Who do you think is responsible for the performance of elected representatives and the thousands of agencies/bureaucracies throughout local, state, and federal government? Who do you think is responsible for protecting your unalienable rights?
Perhaps it is you? I bristle at the endless complaining about politicians, bureaucrats, and corporate leaders’ under-performance, especially when coupled with unreasonable expectations that those folks make all the changes necessary to relieve our discontent.
Why on Earth should they when we choose not to do our own part in America’s governance? The old adage “Labor respects what management inspects” is no less true for We the People. We are the managers, and in today’s political and civic environment, the huge majority of us completely abdicate our personal duties and responsibilities required to live in a free and open society.
On December 19, the Scott County Board of Supervisors voted unanimously to adopt the following language for the information-technology (IT) policy for county staff: “The IT Department will maintain a copy of all e-mails sent or received for a period of three years from the date in which they are sent or received. Records may be retained for a longer time period if it is subject to a litigation hold.”
A day earlier, I published an open letter to the board asking it to defer action. (See sidebar.) At the meeting, I was allowed to address the board prior to the vote, and the 14-minute audio recording of that exchange is available below.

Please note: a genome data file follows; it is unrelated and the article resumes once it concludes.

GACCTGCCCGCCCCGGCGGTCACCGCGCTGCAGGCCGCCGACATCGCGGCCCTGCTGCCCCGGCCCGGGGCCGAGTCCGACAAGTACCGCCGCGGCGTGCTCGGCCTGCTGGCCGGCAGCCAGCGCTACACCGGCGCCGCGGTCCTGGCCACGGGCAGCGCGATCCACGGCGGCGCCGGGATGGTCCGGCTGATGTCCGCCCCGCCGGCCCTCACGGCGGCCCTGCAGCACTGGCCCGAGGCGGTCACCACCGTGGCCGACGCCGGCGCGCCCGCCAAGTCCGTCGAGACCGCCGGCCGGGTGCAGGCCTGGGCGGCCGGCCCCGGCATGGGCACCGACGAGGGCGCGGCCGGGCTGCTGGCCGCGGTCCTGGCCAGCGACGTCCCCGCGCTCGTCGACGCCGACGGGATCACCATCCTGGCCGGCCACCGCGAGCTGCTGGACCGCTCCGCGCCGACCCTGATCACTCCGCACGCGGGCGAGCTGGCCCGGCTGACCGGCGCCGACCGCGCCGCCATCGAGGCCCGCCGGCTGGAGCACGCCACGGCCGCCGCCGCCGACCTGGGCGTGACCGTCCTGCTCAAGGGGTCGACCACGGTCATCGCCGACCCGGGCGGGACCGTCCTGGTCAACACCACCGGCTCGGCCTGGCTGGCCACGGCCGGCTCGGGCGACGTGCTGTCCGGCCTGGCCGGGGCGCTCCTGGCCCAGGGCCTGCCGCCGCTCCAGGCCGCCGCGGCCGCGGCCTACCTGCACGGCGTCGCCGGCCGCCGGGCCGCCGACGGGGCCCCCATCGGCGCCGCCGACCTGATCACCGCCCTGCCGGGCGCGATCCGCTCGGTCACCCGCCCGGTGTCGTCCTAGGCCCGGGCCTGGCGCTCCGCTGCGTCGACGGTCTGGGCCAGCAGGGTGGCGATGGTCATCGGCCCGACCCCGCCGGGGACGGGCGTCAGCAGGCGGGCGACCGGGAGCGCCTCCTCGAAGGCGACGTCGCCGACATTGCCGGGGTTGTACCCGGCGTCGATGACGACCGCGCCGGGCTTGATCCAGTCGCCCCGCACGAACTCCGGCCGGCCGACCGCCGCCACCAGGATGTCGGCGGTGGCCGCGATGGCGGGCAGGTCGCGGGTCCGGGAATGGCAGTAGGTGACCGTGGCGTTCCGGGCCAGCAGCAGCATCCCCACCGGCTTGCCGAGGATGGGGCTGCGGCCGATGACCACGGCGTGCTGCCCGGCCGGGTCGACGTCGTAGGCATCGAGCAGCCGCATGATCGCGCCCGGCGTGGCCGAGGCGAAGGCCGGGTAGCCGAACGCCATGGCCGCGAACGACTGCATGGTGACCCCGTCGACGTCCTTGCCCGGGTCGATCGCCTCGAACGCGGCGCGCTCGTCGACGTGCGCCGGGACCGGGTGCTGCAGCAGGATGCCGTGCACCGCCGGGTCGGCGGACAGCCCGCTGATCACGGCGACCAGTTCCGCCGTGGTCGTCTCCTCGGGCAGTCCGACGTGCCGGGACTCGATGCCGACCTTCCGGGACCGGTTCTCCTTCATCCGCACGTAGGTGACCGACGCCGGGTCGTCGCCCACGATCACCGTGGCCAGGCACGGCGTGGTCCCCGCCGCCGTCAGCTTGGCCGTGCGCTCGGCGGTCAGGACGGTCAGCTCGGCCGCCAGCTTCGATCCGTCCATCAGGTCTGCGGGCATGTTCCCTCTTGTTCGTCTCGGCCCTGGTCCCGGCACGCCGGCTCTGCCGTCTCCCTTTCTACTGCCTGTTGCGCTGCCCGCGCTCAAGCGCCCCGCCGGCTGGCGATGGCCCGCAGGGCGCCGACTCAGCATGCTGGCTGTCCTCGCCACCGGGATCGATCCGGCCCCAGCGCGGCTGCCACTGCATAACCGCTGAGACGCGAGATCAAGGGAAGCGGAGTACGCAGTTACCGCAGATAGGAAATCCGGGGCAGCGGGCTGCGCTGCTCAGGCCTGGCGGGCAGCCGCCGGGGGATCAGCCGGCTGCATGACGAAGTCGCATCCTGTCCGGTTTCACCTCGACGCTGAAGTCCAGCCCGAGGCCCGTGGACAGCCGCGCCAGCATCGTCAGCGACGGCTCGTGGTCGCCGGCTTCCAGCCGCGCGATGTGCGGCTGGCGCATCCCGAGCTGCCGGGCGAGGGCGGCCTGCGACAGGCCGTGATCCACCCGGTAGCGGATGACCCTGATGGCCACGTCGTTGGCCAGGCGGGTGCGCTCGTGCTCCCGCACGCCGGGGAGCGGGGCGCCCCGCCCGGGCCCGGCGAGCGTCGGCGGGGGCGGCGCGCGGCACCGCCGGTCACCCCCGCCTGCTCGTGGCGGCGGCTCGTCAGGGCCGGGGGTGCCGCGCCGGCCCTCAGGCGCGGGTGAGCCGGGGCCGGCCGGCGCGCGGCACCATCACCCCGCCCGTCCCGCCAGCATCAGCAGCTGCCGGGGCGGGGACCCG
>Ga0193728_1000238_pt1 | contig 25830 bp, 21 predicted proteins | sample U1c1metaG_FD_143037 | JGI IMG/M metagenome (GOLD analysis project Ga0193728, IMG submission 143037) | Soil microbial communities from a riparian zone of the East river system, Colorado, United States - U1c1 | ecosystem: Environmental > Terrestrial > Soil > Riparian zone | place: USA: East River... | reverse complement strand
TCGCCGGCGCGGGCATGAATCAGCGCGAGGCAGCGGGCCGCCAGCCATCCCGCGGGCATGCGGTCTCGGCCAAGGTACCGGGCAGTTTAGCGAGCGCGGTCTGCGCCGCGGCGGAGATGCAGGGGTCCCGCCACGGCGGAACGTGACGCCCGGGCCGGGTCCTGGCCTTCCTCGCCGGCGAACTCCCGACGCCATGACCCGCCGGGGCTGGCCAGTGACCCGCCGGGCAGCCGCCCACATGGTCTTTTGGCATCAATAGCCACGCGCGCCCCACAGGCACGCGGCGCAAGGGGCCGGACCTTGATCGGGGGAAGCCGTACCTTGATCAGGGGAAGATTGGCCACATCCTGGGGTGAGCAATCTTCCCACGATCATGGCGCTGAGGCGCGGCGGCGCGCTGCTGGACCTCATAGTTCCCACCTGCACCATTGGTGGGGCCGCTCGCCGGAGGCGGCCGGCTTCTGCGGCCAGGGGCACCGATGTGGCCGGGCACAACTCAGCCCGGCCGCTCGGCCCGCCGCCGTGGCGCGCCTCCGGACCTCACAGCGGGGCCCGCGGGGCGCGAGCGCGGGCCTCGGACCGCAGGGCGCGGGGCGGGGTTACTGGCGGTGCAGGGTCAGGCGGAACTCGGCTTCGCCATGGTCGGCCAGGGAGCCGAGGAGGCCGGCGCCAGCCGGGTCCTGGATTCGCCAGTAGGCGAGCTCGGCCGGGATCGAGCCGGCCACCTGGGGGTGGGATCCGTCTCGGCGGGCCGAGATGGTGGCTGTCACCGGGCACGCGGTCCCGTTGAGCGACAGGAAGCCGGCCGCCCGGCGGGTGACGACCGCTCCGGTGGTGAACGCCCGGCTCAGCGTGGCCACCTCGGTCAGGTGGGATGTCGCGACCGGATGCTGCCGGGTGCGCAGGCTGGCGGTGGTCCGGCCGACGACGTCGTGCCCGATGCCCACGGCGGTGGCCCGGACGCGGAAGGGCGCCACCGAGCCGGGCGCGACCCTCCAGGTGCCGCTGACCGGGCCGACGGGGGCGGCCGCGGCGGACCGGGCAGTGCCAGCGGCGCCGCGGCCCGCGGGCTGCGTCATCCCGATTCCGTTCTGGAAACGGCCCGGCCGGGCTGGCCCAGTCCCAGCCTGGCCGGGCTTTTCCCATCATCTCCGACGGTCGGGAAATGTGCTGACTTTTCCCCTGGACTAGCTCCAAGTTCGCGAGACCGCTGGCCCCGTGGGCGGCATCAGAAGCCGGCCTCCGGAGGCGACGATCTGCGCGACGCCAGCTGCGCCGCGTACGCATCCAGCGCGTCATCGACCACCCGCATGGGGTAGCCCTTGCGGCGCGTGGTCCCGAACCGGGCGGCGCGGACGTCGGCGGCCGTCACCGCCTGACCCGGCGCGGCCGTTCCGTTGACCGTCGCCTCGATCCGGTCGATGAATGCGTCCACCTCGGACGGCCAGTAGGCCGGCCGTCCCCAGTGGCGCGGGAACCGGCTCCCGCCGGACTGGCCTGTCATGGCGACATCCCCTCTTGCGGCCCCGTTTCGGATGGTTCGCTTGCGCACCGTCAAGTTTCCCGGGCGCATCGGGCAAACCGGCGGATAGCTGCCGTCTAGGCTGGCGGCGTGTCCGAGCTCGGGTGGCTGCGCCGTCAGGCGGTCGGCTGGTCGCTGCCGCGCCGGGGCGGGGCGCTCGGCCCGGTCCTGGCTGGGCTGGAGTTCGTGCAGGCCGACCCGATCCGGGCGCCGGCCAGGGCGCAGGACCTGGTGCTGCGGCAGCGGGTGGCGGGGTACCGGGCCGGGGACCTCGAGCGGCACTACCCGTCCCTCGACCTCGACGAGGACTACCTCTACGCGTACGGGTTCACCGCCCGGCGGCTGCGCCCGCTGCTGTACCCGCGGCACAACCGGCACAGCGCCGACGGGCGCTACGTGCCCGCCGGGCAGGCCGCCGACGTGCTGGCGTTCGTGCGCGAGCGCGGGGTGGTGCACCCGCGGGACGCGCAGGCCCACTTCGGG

Prior to the meeting, I had phone conversations with Chair Larry Minard and supervisors William P. Cusack and Carol T. Earnhardt. On these calls, it was explained to me that “all the important e-mails will be saved.” When asked about details – such as who will be determining what e-mails are important – the answers varied from department heads to staff to one or two county attorneys. When pressed what the criteria were for retention past three years, the answers included “We just have to trust staff to know what to do” to “The frivolous e-mails will go.” The policies of the State of Iowa and the City of Davenport were cited several times in these phone calls and at the meeting, but no particulars were given. The party line was that these entities destroy old e-mails much sooner than the county was proposing.